Global inclusivity

Global Inclusivity – Opening Pandora’s Box?

28th Feb 2022

Global Inclusivity – Opening Pandora’s Box?

Seven-times world champion and the only black driver to have ever raced in Formula One since its creation in 1950, Lewis Hamilton recently showed his support to the LGBTQIA+ community by wearing a rainbow flag helmet during the last 3 races of the 2021 Formula One season. These races were hosted in Qatar, Saudi Arabia, and the UAE – countries where same-sex relationships are illegal and where the only two acknowledged genders are male or female. When asked about his decision to wear the helmet, Hamilton stated that “Equal rights is a serious issue” and that he hoped this action would “spark positive conversation and change”.

This gesture of support was praised by many, but Nasser Al Khater, CEO of the 2022 FIFA World Cup in Qatar, cautioned that while everyone was welcome to express their opinions and visit the country – regardless of their sexual orientation and gender identity expression – Qatar and the local regional area were more conservative about the topic than other cultures and that he encouraged fans from abroad to respect that.

Despite best intentions, this example highlights the challenges in finding the delicate balance between being progressive versus offensive, especially in a global and cross-cultural environment where sensitivities vary greatly. With that in mind, how can global brands avoid potential pitfalls while still driving progressive inclusive initiatives across markets?

Recent research shows a growing focus from companies and their agencies to be more inclusive in their business and messages. Google saw a 181% uplift in consumers searching for diverse brands between January 2020 and January 2021, and, according to a 2020 study by Microsoft, 76% of Gen Z are more likely to support brands that are authentic in their advertising. Not only is there a demand from consumers for more diversity in advertising, but diverse ads also appear to perform better. Research from Unilever and Kantar in 2019 suggested progressive ads are 25% more effective and deliver better brand impact.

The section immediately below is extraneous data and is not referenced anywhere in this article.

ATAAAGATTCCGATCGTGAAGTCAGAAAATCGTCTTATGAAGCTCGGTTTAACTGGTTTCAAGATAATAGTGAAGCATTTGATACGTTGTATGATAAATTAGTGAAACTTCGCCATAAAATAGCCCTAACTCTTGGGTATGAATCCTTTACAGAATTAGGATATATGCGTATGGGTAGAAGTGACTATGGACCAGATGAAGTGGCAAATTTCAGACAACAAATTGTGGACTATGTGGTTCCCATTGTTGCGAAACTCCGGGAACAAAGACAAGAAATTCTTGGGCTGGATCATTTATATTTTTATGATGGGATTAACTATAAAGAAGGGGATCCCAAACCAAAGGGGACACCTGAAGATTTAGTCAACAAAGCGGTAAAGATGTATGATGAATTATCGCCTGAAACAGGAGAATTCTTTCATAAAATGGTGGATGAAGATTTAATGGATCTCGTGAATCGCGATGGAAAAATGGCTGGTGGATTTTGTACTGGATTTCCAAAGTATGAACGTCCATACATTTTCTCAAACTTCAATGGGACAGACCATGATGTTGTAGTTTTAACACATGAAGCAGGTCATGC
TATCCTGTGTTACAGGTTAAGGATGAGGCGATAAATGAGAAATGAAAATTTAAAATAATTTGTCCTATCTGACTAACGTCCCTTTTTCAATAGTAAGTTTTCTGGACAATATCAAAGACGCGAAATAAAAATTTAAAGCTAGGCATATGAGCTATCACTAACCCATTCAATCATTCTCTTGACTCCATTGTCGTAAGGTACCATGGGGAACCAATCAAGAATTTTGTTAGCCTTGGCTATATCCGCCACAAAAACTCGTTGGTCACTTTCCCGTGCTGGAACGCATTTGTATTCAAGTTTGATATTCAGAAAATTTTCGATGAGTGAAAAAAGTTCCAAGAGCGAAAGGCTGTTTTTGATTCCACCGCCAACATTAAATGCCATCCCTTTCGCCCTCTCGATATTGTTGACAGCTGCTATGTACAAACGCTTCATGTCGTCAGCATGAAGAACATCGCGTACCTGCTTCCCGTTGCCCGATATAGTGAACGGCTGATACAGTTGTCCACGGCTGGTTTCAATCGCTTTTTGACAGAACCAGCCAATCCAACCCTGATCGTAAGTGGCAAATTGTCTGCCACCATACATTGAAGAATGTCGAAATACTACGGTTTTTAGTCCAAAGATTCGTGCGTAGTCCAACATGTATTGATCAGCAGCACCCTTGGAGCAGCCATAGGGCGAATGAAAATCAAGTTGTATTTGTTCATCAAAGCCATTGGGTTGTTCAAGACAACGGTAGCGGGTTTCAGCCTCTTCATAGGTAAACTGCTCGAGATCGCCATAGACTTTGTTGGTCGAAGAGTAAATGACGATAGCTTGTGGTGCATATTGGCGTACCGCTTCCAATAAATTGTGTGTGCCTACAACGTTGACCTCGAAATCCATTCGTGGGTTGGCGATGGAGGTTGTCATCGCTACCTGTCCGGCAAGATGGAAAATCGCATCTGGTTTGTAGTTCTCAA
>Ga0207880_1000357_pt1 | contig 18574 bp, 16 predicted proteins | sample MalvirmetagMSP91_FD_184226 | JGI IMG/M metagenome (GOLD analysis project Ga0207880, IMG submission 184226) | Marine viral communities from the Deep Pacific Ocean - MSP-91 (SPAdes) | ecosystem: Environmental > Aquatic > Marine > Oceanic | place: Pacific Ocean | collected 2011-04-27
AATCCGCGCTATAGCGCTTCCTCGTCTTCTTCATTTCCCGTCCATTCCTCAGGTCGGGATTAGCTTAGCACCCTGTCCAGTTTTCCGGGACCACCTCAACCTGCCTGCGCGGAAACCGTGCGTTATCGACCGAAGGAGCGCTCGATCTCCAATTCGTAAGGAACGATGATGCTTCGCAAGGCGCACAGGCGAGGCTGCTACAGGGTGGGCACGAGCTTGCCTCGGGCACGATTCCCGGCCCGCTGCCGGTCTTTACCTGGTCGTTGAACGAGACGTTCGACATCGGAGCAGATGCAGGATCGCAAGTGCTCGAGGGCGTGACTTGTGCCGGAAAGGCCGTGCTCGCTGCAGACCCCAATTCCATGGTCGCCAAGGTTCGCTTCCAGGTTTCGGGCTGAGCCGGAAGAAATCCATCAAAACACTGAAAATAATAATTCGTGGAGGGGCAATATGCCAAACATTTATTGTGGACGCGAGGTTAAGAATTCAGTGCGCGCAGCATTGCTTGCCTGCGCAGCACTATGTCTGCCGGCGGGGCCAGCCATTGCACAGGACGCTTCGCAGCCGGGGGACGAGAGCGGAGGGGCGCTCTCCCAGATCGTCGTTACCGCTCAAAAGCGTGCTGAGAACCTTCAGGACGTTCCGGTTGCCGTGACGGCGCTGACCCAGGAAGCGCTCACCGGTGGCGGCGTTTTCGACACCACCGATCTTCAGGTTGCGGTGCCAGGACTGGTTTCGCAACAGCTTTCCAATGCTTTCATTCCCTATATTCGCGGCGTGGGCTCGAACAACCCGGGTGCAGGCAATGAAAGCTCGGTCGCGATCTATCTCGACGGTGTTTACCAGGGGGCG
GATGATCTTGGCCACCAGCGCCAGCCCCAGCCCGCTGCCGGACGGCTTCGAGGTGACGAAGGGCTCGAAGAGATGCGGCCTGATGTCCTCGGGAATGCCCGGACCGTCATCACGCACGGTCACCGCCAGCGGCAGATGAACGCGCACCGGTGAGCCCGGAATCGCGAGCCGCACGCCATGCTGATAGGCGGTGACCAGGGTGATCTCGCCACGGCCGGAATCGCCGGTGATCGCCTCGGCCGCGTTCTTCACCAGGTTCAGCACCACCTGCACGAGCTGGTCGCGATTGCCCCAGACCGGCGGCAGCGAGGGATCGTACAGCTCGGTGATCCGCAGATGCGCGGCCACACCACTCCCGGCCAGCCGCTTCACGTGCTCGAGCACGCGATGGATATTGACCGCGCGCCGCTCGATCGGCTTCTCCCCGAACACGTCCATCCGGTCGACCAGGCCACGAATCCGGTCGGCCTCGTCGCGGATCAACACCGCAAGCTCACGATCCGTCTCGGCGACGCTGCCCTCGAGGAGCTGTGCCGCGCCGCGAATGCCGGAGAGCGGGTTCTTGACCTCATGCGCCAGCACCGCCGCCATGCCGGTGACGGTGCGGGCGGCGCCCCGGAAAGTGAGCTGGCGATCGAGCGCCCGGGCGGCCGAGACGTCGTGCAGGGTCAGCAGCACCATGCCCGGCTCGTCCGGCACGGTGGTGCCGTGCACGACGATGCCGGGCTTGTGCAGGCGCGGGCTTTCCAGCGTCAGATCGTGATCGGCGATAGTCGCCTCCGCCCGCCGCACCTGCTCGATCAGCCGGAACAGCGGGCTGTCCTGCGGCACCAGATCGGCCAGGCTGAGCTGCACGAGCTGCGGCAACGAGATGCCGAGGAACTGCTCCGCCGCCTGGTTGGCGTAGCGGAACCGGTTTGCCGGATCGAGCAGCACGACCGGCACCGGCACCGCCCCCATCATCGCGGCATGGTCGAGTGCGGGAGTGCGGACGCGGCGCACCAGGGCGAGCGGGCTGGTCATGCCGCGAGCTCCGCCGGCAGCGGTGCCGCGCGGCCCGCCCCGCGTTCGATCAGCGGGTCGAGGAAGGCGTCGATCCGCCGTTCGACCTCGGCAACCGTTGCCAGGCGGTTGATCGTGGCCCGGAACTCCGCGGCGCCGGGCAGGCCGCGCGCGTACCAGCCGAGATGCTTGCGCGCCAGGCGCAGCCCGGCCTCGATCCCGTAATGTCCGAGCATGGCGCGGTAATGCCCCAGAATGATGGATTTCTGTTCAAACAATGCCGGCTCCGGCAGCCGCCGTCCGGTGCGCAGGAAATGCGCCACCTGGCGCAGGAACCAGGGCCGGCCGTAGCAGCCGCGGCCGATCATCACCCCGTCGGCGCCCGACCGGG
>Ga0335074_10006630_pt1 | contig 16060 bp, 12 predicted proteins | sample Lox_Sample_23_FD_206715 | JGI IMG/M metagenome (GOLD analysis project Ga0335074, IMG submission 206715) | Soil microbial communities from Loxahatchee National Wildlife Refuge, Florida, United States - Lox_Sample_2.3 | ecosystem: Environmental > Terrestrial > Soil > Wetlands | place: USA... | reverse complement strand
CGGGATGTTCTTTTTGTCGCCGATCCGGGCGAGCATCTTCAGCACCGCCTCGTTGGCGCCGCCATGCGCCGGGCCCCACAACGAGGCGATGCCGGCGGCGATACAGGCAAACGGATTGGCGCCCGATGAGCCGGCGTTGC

But is this true around the globe? And how can global brands trigger awareness and mindset change without creating an uproar within some markets or communities? How far can they go?

Cultural intelligence and diversity mapping are the keys to unlocking some of these challenges. Let’s consider how.

How cross-cultural research can challenge your own perception

What is inclusive marketing?

Let’s take the definition put forward by Salesforce: It is defined as “creating thoughtful and respectful content that truly reflects the diverse communities that companies serve, by elevating diverse voices and role models, decreasing cultural bias, and leading positive social change”.

This definition puts an emphasis on diverse communities – but how diverse the community that you are serving is will hugely vary depending on the country. For example, Brazil has the largest proportion of people of African heritage outside of Africa, and 56% of Brazilians identify as black or mixed. In the US, 18.5% of the population is Latino (60.6 million), which accounts for more than half of the total US population growth since 2010. These factors hugely impact what ethnic diversity in advertising means, looks, and sounds like – and will, by definition, vary greatly from one nation to the next.

Did you know that same-sex marriage is still prohibited in 69 countries and that women need their husbands’ approval to work in 18? This might seem shocking to the Western world, yet in a global environment, challenging your own perceptions and understanding that what is commonly accepted in some cultures might cause outrage in others is crucial if you want to develop campaigns that will work across markets.

To get cultural intelligence right, it is critical to consult local experts who will provide you with that level of insight and granularity. Bear in mind that the end goal should be to raise awareness and trigger mindset change, within the context of understanding current attitudes, some of which may differ within markets and communities.

As an illustration, let’s run through a few examples of brands that haven’t fully understood local sensitivities, and others that have and as a consequence have successfully contributed to more progressiveness within the local market.

Read the full article on Brandingmag.

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